So Ray had a cushion — two runs — but he wasn’t in the clear. Rain clouds scurried in and huddled and boiled over the drama being enacted below. Came the fifth and Ray hit George (Tioga) Burns, Dugan singled to left and Burns hauled up at second. Fred Thomas dumped a bunt. Cy Perkins cracked a grounder that Wambsganss grabbed behind second but Burns scored. Bob Allen fanned to end the inning.
Now it was the ninth. Rain fell softly as if reluctant to interfere. The A’s were making their dying gasp. Tilly Walker popped to Chapman. Burns fouled out to O’Neill, (the same Steve O’Neill who has been around all these years), and then up came Dugan.
That’s when it happened.
The skies ripped open as if angered over puny man’s ability to stage his own dramatics. Lightning struck the iron rail in front of the press box, seared its way down the steel posts and furrowed across the infield as it traveled to the mound like a line drive. Caldwell went down. Chapman gasped and staggered. Bedlam reigned throughout the stands. Then as quickly as the terror came it passed. Caldwell lay on the mound, his stunned face turned to the skies, arms outflung. Players rushed to his side, but already he was stirring, sitting up.
Umpires Brick Owens and Billy Evans (the same Evans who later served as general manger of the Detroit Tigers) huddled around. Slowly the lean Caldwell uncoiled to his height. “Give me the ball,” he rumbled as he reached toward Chapman. Minutes passed and now they were ready again — Caldwell like a bull at bay glaring through the rain-laden gloom, Dugan squared off at the plate, poised, ready to batter the first pitch delivered by a lightning-shocked man. Caldwell kicked and threw. Jumping Joe lashed savagely at the ball, hit it cleanly, and it shot in a sizzling, bounding wave toward third and Willie Gardner, who beat it down, grabbed, threw and the game was over.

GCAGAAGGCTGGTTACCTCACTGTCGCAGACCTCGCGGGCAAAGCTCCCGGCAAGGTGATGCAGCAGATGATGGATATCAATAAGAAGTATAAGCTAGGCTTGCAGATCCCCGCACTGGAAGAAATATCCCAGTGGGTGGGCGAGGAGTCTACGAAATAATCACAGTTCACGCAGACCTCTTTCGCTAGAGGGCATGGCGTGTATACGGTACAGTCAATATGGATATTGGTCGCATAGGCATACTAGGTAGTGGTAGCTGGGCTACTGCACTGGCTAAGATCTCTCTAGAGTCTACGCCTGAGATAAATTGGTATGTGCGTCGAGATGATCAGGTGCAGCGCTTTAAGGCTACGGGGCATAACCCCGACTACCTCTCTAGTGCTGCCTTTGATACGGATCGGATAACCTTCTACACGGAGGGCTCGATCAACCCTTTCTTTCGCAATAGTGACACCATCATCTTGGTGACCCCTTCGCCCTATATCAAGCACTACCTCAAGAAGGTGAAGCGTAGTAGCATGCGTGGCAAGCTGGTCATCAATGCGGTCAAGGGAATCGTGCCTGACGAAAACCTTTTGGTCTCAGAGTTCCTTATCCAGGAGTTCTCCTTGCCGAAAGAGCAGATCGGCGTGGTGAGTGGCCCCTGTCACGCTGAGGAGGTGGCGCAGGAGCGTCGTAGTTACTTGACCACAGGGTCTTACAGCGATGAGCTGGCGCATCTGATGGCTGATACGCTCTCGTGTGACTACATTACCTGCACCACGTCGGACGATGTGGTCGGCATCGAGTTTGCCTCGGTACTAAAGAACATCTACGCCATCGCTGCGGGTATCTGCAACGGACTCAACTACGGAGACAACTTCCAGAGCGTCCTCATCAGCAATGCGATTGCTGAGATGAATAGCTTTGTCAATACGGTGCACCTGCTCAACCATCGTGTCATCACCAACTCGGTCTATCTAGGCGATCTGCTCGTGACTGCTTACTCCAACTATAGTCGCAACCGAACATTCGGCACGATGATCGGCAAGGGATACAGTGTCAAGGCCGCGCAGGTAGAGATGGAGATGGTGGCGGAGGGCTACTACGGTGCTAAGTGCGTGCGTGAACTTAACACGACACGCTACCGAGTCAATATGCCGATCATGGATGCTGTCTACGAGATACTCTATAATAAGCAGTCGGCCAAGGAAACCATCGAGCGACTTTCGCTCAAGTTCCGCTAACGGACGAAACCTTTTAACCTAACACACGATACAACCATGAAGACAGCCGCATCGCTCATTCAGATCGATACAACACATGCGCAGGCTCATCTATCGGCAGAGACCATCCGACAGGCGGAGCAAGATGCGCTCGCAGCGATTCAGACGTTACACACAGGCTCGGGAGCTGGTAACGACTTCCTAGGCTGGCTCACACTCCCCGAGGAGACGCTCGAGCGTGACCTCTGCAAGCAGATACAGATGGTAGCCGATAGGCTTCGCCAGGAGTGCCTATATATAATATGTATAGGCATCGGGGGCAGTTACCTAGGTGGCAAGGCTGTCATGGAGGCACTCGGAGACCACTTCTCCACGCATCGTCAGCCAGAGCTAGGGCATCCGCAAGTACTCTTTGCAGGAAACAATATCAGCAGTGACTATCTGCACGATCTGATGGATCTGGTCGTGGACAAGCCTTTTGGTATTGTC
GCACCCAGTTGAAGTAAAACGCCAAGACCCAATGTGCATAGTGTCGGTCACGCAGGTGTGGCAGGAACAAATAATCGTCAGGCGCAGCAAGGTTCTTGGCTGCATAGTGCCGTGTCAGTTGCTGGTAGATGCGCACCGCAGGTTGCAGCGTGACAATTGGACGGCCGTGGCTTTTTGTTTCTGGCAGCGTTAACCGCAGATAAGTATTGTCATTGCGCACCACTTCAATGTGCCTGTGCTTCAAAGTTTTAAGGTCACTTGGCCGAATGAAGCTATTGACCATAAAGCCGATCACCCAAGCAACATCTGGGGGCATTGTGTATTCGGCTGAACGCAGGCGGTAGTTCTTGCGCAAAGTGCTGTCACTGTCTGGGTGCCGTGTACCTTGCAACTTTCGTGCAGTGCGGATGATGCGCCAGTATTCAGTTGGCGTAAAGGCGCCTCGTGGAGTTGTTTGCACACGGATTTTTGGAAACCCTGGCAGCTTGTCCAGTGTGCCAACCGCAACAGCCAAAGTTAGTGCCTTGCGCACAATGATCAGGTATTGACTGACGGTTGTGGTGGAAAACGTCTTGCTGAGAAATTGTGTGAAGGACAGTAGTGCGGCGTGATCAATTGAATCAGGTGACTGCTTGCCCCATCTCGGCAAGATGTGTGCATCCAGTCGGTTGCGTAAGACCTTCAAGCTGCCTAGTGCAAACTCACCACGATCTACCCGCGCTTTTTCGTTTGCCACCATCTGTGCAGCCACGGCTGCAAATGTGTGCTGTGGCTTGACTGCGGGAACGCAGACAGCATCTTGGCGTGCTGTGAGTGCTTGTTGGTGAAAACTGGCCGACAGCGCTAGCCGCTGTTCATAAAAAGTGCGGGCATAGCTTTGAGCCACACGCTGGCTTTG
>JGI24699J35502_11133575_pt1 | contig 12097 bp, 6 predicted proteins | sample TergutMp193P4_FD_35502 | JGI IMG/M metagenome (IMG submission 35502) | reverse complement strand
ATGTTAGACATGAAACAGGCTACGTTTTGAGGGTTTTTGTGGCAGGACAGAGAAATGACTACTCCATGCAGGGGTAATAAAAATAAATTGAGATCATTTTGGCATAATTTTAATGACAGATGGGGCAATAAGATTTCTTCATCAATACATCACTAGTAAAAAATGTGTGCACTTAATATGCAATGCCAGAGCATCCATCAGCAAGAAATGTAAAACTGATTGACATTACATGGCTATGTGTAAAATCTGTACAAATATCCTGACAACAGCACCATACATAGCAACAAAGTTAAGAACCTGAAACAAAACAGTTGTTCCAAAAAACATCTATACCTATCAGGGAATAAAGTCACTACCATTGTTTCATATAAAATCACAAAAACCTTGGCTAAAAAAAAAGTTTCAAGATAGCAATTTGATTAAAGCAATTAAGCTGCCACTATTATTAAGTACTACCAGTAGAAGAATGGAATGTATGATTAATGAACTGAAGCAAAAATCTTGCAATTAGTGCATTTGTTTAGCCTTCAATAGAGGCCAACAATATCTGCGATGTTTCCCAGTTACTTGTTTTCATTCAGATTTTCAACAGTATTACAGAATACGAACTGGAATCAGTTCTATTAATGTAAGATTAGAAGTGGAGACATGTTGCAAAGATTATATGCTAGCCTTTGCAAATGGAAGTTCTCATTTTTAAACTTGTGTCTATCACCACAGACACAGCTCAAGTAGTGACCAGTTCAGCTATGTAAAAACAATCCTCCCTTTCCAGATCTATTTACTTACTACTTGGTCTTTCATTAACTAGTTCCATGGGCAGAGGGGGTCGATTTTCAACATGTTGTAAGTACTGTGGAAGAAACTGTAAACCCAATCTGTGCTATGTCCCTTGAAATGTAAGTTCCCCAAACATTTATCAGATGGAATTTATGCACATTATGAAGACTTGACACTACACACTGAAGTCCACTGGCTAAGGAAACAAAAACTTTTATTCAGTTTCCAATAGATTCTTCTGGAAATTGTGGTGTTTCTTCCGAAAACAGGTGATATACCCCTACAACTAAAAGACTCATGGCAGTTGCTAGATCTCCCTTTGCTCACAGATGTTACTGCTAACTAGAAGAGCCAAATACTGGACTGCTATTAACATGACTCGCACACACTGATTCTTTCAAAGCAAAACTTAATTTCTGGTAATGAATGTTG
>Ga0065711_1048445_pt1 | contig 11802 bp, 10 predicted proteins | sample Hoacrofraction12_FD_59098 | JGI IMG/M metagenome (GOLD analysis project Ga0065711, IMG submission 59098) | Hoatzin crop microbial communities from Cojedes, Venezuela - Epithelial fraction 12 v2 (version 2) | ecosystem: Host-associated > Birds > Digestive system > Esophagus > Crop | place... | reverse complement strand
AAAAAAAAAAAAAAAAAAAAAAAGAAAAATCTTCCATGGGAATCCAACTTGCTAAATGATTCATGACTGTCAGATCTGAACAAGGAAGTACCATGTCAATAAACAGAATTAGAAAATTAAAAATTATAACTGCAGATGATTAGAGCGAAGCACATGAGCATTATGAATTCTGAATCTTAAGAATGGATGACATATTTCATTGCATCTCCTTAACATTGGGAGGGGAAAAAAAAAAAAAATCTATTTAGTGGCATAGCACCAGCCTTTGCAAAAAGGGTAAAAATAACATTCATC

Ray had won his comeback. The Spoke’s judgment had been substantiated. And it led to the glory road for the man who had toiled so effectively so long for the futile Highlanders. Ray won 20 in 1920 and was a key man as the Indians won the pennant and beat Brooklyn in what was probably the most colorful and history-making classic of them all. It was the last World Series played under the old National Commission. That autumn marked the birth of the Kenesaw Mountain Landis era. And, as if to bow out of the old regime in grand style, Wambsganss was to make the only unassisted triple play in all World Series history, and Elmer Smith of Cleveland was to hit the classic’s first grand slam home run.
But there’s a sad note, too, and it came almost a year to the day after Ray’s joust with a bolt of lightning. Chapman was to become the only major league player killed on the diamond. He was hit in the temple by Carl Mays on August 17, 1920 and died a few hours later.
Ray Caldwell is still around today. He has been nominated for Jamestown’s Sports Hall of Fame. And if the fans elect him they’ll know they couldn’t have honored a nicer guy.